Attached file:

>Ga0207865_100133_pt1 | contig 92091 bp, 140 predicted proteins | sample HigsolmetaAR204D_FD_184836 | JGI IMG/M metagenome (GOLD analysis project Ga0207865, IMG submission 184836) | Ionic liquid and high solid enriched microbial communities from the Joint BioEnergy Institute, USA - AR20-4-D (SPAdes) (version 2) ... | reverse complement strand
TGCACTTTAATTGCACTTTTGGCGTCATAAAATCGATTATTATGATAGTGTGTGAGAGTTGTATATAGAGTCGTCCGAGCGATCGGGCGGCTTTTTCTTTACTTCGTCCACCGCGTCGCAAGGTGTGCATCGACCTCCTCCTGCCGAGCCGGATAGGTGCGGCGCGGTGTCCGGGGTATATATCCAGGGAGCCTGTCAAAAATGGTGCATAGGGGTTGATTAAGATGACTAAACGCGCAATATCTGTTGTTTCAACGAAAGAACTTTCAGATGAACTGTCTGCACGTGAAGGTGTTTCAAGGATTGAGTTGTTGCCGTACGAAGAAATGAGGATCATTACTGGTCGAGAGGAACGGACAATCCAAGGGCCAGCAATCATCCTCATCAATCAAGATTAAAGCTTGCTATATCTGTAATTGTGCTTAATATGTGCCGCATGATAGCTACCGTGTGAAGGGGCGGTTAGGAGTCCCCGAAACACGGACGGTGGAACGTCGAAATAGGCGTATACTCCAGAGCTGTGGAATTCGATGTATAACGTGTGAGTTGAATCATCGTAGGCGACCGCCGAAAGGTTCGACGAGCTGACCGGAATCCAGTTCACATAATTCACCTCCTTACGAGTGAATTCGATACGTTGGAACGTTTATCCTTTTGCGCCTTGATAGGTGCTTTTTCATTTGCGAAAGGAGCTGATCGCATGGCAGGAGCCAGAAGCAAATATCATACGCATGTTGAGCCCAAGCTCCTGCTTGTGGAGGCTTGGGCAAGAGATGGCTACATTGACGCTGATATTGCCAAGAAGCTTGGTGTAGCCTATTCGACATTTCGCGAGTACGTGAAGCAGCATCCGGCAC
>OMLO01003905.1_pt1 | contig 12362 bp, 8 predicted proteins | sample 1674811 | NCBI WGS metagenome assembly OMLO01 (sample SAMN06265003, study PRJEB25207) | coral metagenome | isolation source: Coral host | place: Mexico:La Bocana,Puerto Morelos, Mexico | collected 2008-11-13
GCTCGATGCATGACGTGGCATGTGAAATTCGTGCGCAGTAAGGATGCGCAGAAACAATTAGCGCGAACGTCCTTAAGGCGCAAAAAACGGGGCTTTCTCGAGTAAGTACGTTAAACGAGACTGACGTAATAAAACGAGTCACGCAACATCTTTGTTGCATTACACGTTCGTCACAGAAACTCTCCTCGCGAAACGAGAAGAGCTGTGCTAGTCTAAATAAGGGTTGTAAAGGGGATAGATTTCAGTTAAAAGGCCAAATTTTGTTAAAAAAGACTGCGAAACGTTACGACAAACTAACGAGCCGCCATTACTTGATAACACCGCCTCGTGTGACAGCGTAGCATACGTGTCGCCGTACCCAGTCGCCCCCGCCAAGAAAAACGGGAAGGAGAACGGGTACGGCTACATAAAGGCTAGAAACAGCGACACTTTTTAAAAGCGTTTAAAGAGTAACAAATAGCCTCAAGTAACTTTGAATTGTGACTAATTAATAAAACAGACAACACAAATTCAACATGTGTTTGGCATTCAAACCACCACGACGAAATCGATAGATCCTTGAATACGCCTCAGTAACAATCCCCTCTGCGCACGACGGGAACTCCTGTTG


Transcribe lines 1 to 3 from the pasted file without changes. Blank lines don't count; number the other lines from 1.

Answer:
>Ga0207865_100133_pt1 | contig 92091 bp, 140 predicted proteins | sample HigsolmetaAR204D_FD_184836 | JGI IMG/M metagenome (GOLD analysis project Ga0207865, IMG submission 184836) | Ionic liquid and high solid enriched microbial communities from the Joint BioEnergy Institute, USA - AR20-4-D (SPAdes) (version 2) ... | reverse complement strand
TGCACTTTAATTGCACTTTTGGCGTCATAAAATCGATTATTATGATAGTGTGTGAGAGTTGTATATAGAGTCGTCCGAGCGATCGGGCGGCTTTTTCTTTACTTCGTCCACCGCGTCGCAAGGTGTGCATCGACCTCCTCCTGCCGAGCCGGATAGGTGCGGCGCGGTGTCCGGGGTATATATCCAGGGAGCCTGTCAAAAATGGTGCATAGGGGTTGATTAAGATGACTAAACGCGCAATATCTGTTGTTTCAACGAAAGAACTTTCAGATGAACTGTCTGCACGTGAAGGTGTTTCAAGGATTGAGTTGTTGCCGTACGAAGAAATGAGGATCATTACTGGTCGAGAGGAACGGACAATCCAAGGGCCAGCAATCATCCTCATCAATCAAGATTAAAGCTTGCTATATCTGTAATTGTGCTTAATATGTGCCGCATGATAGCTACCGTGTGAAGGGGCGGTTAGGAGTCCCCGAAACACGGACGGTGGAACGTCGAAATAGGCGTATACTCCAGAGCTGTGGAATTCGATGTATAACGTGTGAGTTGAATCATCGTAGGCGACCGCCGAAAGGTTCGACGAGCTGACCGGAATCCAGTTCACATAATTCACCTCCTTACGAGTGAATTCGATACGTTGGAACGTTTATCCTTTTGCGCCTTGATAGGTGCTTTTTCATTTGCGAAAGGAGCTGATCGCATGGCAGGAGCCAGAAGCAAATATCATACGCATGTTGAGCCCAAGCTCCTGCTTGTGGAGGCTTGGGCAAGAGATGGCTACATTGACGCTGATATTGCCAAGAAGCTTGGTGTAGCCTATTCGACATTTCGCGAGTACGTGAAGCAGCATCCGGCAC
>OMLO01003905.1_pt1 | contig 12362 bp, 8 predicted proteins | sample 1674811 | NCBI WGS metagenome assembly OMLO01 (sample SAMN06265003, study PRJEB25207) | coral metagenome | isolation source: Coral host | place: Mexico:La Bocana,Puerto Morelos, Mexico | collected 2008-11-13